Chapter 4, Challenges in the Design of Adoptive, Intelligent and Cognitive Systems, by Witold Kinsner presents cognitive machines that could act not only autonomously, but also in an increasingly intelligent and cognitive manner. Such cognitive machines ought to be aware of their environments which include not only other machines, but also human beings. Such machines ought to understand the meaning of information in more human-like ways by grounding knowledge in the physical world and in the machines' own goals. The motivation for developing such machines range from self-evidenced practical reasons such as the expense of computer maintenance, to wearable computing (e.g., Mann, 2001) in healthcare, and gaining a better understanding of the cognitive capabilities of the human brain. To achieve such an ambitious goal requires solutions to many problems, ranging from human perception, attention, concept creation, cognition, consciousness, executive processes guided by emotions and value, and symbiotic conversational human-machine interactions. This chapter discusses some of the challenges emerging from this new design paradigm, including systemic problems, design issues, teaching the subjects to undergraduate students in electrical and computer engineering programs, research related to design.

Chapter 5, On Visual Semantic Algebra (VSA): A Denotational Mathematical Structure for Modeling and Manipulating Visual Objects and Patterns, by Yingxu Wang presents a new form of denotational mathematics known as Visual Semantic Algebra (VSA) for abstract visual object and architecture manipulations. A set of cognitive theories for pattern recognition is explored such as cognitive principles of visual perception and basic mechanisms of object and pattern recognition. The cognitive process of pattern recognition is rigorously modeled using VSA and Real-Time Process Algebra (RTPA), which reveals the fundamental mechanisms of natural pattern recognition by the brain. Case studies on VSA in pattern recognition are presented to demonstrate VAS’ expressive power for algebraic manipulations of visual objects. VSA can be applied not only in machinable visual and spatial reasoning, but also in computational intelligence as a powerful man-machine language for representing and manipulating visual objects and patterns. On the basis of VSA, computational intelligent systems such as robots and cognitive computers may process and inference visual and image objects rigorously and efficiently.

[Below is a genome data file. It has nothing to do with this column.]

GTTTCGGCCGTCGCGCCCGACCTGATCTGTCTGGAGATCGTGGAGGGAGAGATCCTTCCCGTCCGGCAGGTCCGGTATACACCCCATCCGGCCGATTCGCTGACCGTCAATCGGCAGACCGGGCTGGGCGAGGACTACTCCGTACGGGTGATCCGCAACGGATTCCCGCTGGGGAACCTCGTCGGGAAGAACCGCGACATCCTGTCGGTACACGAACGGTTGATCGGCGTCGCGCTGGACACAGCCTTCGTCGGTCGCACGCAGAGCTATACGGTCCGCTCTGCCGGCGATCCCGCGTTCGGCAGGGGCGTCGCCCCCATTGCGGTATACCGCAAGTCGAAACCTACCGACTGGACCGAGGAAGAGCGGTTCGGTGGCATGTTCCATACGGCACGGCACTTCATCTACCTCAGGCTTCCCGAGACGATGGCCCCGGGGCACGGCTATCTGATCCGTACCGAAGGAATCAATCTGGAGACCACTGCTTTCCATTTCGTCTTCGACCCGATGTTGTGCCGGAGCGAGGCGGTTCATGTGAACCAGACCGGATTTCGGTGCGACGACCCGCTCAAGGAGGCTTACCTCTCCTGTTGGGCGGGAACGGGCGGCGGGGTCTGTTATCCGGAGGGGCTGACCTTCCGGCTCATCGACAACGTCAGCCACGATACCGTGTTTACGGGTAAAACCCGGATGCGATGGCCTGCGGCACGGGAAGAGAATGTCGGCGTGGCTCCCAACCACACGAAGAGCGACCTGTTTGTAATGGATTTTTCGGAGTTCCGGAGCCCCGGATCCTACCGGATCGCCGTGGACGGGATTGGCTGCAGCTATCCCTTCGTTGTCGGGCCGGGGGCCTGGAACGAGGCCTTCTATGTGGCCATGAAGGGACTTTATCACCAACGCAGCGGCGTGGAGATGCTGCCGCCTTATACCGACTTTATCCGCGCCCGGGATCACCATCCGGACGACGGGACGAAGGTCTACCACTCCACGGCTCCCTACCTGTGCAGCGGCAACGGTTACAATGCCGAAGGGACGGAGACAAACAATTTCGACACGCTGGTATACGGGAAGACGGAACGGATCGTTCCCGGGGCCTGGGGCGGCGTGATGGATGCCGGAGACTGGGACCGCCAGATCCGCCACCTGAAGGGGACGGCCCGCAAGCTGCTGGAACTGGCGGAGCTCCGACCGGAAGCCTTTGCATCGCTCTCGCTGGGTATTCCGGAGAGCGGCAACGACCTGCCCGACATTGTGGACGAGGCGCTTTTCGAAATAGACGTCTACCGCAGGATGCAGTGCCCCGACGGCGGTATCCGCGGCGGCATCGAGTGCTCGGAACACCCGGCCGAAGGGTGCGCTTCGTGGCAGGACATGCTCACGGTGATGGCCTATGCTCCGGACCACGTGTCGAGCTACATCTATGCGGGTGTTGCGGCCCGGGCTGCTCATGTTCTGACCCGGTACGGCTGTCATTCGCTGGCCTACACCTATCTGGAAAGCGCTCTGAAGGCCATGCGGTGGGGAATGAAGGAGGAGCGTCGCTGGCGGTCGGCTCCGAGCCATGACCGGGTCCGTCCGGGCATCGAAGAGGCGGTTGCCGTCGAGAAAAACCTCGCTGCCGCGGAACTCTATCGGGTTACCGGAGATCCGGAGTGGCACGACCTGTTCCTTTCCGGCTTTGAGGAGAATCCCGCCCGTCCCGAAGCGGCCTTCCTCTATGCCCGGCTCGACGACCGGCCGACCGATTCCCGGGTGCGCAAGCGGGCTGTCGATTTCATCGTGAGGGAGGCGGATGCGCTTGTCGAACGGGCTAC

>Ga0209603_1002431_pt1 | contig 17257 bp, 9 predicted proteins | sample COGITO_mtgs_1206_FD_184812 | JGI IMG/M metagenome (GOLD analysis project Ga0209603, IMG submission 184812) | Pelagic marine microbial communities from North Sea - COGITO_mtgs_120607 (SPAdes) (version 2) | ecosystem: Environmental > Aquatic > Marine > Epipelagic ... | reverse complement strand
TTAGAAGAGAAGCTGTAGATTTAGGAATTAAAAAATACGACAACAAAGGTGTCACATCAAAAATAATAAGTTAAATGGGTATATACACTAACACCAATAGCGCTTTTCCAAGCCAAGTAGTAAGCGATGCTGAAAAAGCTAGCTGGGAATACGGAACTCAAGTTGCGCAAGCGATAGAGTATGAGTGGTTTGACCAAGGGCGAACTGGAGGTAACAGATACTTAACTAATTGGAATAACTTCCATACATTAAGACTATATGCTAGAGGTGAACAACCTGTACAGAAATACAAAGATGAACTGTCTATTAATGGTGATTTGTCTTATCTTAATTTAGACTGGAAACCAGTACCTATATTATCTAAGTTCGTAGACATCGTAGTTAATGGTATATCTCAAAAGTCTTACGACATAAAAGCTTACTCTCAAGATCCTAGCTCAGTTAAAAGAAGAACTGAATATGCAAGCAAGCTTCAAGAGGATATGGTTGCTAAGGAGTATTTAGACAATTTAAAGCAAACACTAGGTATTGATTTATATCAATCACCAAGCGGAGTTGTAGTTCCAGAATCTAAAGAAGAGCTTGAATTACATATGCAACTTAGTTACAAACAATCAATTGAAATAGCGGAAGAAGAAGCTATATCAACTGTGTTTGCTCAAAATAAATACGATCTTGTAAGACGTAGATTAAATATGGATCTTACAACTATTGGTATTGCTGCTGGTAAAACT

Section 2. Cognitive Computing 

Computing systems and technologies can be classified into the categories of imperative, autonomic, and cognitive computing from the bottom up. The imperative computers are a passive system based on stored-program controlled mechanisms for data processing. The autonomic computers are goal-driven and self-decision-driven machines that do not rely on instructive and procedural information. Cognitive computers are more intelligent computers beyond the imperative and autonomic computers, which embody major natural intelligence behaviors of the brain such as thinking, inference, and learning. The increasing demand for non von Neumann computers for knowledge and intelligence processing in the high-tech industry and everyday lives require novel cognitive computers for providing autonomous computing power for various cognitive systems mimicking the natural intelligence of the brain.  

Cognitive Computing (CC) is a novel paradigm of intelligent computing methodologies and systems based on Cognitive Informatics (CI), which implements computational intelligence by autonomous inferences and perceptions mimicking the mechanisms of the brain. CC is emerged and developed based on the transdisciplinary research in cognitive informatics, abstract intelligence, and Denotational Mathematics (DM). The latest advances in CI, CC, and DM enable a systematic solution for the future generation of intelligent computers known as Cognitive Computers (CogCs) that think, perceive, learn, and reason. A CogC is an intelligent computer for knowledge processing as that of a conventional von Neumann computer for data processing. CogCs are designed to embody machinable intelligence such as computational inferences, causal analyses, knowledge manipulations, machine learning, and autonomous problem solving.